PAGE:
Is coffee good for you? Does anyone really know for sure?
Coffee has long been controversial due to high levels of acidity, and, of course, because of the caffeine. The acidity can be harmful for some people with digestive problems, while caffeine is essentially an “upper” that can cause heart palpitations for some people when they drink large amounts. Some studies in fact show that drinking large amounts of java (some studies say more than five cups a day) can increase the risk of stroke, heart attacks, and other cardiac problems.
That said, other studies do show that it can help to prevent a large range of diseases and health problems. Studies have shown that it helps to prevent everything from Alzheimer’s Disease to some forms of cancer, as well as diabetes and Parkinson’s Disease. Some studies looked at decaf while others looked at caffeinated coffee; some studies involved ingesting large amounts of java….so it’s hard to draw any conclusive results from many of the studies.
I have to wonder if the effects of caffeine vary widely from person to person given that some people are up all night with tremors after only a cup, while other people drink it black, practically by the gallon, with no ill effects.
So, coffee…health food or foe? Is it, like many things, good in moderation? I hope so!
I knew onions had some health benefits, but when I did the research, I couldn’t believe how many health benefits they might offer.
Though I couldn’t find a statement from the WHO (World Health Organization), several sources state that the WHO promotes the use of onions to treat lack of appetite and prevent atherosclerosis (a condition that occurs when fatty material builds in the arteries, sometimes completely blocking them). Onions and onion extracts are also used in some parts of the world to treat coughs and colds, asthma, and bronchitis. They appear to reduce blood pressure and cholesterol, they may inhibit tumor growth and bone loss, and they can control blood glucose levels. If that’s not enough, they can help with sinus problems (helping to drain mucus from sinus cavities), and some people use them topically for antifungal/antibacterial treatments. Wow – now that’s a superfood!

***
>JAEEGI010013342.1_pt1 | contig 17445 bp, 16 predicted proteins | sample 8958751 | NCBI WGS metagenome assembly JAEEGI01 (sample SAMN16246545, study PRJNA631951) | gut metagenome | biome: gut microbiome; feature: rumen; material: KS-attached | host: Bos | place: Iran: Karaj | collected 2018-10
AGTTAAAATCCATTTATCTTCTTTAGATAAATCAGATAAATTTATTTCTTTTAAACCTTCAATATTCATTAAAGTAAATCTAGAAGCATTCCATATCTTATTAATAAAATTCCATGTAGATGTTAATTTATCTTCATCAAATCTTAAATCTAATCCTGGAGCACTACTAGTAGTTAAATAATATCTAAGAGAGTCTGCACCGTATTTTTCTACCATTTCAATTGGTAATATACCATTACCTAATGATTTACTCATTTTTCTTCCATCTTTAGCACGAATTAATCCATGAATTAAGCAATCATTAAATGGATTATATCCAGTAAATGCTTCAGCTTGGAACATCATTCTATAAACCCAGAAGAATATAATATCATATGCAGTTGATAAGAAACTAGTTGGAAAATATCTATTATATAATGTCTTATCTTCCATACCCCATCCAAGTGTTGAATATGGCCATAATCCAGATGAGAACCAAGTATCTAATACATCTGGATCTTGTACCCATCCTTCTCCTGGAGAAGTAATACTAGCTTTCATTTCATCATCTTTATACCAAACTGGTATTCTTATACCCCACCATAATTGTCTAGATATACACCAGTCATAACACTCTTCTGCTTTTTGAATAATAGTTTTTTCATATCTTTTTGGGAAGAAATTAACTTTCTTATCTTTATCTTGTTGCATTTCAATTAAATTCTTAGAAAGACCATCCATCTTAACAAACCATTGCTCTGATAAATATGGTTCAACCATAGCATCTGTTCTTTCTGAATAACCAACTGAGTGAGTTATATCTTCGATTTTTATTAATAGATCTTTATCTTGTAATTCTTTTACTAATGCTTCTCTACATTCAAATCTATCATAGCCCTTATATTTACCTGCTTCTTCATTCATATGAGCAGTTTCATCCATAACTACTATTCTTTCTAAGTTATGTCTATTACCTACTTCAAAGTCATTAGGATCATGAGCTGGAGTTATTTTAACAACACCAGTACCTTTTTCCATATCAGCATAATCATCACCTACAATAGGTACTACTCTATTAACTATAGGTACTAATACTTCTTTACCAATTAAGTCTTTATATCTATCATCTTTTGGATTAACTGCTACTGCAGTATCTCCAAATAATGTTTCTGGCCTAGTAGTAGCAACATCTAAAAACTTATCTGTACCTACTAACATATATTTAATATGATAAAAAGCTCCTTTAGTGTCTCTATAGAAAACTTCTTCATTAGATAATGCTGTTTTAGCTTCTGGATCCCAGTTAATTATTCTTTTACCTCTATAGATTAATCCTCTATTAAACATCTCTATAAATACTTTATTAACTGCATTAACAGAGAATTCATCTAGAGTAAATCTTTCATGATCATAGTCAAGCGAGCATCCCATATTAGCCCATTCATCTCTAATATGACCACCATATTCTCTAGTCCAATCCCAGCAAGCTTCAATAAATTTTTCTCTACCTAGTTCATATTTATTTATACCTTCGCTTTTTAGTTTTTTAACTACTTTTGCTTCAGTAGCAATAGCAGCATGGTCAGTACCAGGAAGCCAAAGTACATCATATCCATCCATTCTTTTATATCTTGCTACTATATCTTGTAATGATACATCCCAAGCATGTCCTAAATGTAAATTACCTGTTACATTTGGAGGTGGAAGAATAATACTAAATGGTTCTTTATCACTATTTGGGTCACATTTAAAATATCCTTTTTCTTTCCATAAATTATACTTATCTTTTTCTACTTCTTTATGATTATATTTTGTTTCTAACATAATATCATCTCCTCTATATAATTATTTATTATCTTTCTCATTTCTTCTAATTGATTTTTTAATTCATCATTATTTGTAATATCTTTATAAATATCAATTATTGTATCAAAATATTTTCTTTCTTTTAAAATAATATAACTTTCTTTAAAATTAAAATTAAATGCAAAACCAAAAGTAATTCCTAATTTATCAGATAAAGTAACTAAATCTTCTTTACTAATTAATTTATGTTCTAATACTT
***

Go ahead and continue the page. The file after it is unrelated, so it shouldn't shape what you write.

I’ve always been fascinated by nutrition and the positive effects that food can have on our health. We’ve all heard about blueberries being a super food, and know we should eat more fish. Interesting….but I’m especially fascinated when I learn about lesser-known health benefits of foods (including herbs and spices). For instance, cinnamon has many incredible qualities beyond its comforting, warm flavor.
Eating cinnamon can actually help to control your blood sugar levels. This study also showed that it can also help control levels of triglycerides, LDL cholesterol (the “bad” cholesterol) and total cholesterol. I love cinnamon, so how to incorporate more into your diet? A friend once suggested I sprinkle it in peanut butter and jelly sandwiches -it sounded strange, but it was great (I’m now allergic to peanuts, but it’s equally great with sunflower seed butter, which I now eat) – almost anything that you would eat with peanut butter is great with cinnamon. Cinnamon is also a great addition to french toast batter, just sprinkle a little in with your milk and eggs. Try sprinkling it on fall/winter veggies like squashes, sweet potatoes and pumpkins - it’s a great pairing whether you are roasting, pureeing, sauteeing or incorporating the veggies into a soup. Cinnamon is a great addition to baked goods, too. I recently made some raspberry-oat muffins that included cinnamon and it added a wonderful depth of flavor to my muffins! It’s great in other baked goods, too - add it to brownies for Mexican brownies, or hot chocolate for Mexican hot chocolate. (You can heat the milk on the stove with a cinnamon stick in it for great flavor). You can even sprinkle some in with the ground coffee in your coffee maker to brew cinnamon flavored coffee!